When you hear, Smurf Village, you probably think of strangly chunky mushroom-like structures that are the home of our favorite blue gnomes (and which, incidentally, must be quite sizable themselves, as they provide two-story accommodation for these gnomes, who themselves are typically “three apples in height”). You are right, in a way. I’m referring to the Andalusean town of Júzcar, the official Smurf Village ever since it was awarded the title in 2011.
Back then, Sony Pictures had organized a competition for the best promotion for its Smurfs picture (of which we shall not speak again, agreed?). Anyway, the Júzcar residents painted their whole town blue and won. And while they themselves only count two hundred inhabitants, now they are a veritable tourist attraction with some 80,000 people visiting every year, gawking at the blue houses and taking selfies with the many huge Smurf statues. Júzcar council is even planning to invest 300,000 Euros in a new parking lot to accommodate that many people.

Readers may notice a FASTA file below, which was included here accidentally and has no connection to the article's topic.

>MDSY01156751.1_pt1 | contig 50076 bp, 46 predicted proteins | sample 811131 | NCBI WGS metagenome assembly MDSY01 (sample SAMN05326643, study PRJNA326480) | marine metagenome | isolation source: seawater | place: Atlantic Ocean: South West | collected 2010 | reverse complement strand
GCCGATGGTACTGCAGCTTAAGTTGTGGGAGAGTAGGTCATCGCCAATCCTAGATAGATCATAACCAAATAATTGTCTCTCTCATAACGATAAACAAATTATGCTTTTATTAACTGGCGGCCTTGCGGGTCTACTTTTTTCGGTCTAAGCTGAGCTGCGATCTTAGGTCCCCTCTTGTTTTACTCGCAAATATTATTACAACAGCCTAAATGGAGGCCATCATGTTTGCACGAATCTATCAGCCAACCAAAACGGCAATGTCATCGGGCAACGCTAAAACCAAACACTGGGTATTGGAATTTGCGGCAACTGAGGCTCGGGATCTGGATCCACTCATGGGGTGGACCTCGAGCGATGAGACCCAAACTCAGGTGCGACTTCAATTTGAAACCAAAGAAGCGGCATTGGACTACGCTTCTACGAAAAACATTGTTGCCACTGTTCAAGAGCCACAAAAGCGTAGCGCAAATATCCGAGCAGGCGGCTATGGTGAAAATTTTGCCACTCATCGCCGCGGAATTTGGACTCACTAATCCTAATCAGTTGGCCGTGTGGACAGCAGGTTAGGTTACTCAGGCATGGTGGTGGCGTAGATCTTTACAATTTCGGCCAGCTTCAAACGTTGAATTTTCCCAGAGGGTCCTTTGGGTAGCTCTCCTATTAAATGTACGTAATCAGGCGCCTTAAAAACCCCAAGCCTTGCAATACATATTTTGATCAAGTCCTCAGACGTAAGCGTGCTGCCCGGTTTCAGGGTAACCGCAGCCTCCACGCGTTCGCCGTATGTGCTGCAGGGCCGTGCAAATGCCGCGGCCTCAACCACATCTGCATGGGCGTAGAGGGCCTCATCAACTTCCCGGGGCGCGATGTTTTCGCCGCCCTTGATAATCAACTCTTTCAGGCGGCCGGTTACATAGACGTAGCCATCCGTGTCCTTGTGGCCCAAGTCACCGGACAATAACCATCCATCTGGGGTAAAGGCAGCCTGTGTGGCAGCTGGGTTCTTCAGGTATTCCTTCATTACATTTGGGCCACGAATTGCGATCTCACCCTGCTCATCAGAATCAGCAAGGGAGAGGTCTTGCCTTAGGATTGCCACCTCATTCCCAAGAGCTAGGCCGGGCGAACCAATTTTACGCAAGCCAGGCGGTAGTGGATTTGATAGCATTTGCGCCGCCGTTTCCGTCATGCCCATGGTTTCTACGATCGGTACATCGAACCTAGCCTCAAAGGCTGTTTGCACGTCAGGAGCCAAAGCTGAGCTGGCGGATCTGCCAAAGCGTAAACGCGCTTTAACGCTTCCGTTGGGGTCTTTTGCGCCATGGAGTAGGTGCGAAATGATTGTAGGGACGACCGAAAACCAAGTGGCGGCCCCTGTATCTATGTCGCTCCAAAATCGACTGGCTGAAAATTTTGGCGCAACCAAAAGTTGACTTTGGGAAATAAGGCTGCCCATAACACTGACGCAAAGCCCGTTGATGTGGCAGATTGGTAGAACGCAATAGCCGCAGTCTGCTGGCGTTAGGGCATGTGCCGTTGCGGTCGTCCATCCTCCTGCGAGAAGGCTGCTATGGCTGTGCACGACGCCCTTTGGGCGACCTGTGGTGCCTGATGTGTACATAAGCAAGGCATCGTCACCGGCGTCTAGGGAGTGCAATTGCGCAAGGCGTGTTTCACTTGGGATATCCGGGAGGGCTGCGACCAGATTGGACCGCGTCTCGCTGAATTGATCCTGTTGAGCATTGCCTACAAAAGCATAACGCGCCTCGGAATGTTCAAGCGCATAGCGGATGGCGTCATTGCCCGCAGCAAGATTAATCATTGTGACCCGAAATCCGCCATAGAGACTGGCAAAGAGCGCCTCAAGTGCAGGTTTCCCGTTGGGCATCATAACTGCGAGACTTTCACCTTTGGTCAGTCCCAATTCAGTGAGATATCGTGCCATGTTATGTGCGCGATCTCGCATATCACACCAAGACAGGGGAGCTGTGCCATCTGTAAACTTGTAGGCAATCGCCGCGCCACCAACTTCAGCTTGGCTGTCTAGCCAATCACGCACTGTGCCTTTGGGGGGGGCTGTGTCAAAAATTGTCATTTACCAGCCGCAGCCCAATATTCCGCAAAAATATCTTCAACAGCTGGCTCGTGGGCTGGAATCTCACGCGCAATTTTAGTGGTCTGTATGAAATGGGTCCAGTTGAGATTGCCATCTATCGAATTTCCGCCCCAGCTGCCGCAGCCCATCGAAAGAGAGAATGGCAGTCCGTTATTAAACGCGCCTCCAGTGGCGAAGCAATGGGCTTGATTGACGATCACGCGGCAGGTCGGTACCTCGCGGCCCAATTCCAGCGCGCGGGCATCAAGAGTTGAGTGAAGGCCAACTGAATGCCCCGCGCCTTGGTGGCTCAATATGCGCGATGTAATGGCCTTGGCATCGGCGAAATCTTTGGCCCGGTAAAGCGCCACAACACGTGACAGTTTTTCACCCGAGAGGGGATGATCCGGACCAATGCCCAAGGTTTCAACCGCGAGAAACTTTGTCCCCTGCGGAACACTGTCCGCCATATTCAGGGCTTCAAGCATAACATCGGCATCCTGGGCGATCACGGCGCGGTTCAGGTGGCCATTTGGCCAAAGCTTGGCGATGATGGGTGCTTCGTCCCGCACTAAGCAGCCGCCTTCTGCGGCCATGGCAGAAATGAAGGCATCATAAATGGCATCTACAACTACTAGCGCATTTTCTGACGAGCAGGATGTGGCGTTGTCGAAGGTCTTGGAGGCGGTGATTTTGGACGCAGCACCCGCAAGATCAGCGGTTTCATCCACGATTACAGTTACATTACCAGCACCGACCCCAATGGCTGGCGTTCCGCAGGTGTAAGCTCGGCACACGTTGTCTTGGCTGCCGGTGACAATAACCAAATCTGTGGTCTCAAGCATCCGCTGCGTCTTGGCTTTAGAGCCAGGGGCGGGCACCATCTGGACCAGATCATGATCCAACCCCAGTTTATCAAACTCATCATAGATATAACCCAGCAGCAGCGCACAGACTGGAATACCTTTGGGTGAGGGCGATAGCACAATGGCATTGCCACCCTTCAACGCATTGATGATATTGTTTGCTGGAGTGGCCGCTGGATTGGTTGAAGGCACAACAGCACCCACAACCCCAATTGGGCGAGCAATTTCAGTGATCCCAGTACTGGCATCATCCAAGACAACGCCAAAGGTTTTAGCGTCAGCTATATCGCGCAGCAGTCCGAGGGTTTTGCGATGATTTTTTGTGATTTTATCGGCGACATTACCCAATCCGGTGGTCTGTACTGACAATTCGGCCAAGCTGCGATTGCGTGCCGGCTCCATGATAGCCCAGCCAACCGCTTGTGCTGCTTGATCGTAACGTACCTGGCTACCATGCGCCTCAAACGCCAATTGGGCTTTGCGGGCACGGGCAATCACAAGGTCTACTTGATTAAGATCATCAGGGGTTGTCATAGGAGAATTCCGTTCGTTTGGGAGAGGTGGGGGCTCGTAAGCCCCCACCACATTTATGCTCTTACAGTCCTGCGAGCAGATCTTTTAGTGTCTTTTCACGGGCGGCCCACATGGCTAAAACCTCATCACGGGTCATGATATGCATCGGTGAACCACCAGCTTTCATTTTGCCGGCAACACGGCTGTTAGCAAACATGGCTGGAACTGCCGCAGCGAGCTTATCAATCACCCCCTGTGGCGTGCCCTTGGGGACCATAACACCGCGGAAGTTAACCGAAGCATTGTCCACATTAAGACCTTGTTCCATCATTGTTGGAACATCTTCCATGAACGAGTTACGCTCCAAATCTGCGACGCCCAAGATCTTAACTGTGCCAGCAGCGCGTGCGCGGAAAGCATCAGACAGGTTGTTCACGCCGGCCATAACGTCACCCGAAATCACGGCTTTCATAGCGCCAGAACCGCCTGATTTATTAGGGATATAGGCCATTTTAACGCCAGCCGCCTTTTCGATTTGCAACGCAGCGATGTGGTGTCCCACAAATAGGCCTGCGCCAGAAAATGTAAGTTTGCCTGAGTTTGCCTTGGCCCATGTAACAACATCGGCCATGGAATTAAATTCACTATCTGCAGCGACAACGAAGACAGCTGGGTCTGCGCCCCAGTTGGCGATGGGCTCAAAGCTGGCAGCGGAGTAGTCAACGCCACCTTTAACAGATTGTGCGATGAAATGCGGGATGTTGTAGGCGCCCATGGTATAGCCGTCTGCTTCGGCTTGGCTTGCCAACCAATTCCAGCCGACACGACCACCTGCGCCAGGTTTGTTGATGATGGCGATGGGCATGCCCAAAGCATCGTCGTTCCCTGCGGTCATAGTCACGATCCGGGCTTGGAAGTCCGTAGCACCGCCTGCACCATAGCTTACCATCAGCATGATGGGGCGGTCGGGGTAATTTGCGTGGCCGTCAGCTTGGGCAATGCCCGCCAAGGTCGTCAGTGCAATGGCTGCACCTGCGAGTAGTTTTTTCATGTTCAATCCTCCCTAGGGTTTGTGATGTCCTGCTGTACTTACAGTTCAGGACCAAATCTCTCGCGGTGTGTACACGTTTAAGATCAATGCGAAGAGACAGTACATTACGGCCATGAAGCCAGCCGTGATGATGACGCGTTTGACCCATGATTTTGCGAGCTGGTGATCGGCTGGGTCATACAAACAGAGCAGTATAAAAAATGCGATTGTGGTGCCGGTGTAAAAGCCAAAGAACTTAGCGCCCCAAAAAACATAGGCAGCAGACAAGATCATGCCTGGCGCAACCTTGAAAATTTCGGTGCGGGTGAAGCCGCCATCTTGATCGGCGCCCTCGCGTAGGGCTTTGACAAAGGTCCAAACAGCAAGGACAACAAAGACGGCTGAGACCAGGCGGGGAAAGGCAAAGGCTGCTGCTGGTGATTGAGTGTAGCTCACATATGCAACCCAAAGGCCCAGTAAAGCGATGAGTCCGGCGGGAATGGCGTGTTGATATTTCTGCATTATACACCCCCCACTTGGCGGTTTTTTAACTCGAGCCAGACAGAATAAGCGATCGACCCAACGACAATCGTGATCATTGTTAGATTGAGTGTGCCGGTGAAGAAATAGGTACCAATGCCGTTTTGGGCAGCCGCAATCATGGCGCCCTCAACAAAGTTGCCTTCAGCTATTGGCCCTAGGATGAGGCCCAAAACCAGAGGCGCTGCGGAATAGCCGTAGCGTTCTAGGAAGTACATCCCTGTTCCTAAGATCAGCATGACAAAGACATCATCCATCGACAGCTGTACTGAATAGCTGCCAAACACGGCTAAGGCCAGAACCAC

However, Spanish law decrees that 12% of the gains related to the Smurfs should be repaid as royalties to the owners of the rights to the creatures, the estate of their creator, Peyo. And since the village has never paid a cent, the estate has demanded that, as of last week, all Smurf references must be removed from the town. The houses will remain blue, but all statues and mushrooms will be gone. And so it goes when smurfs start smurfing with smurf.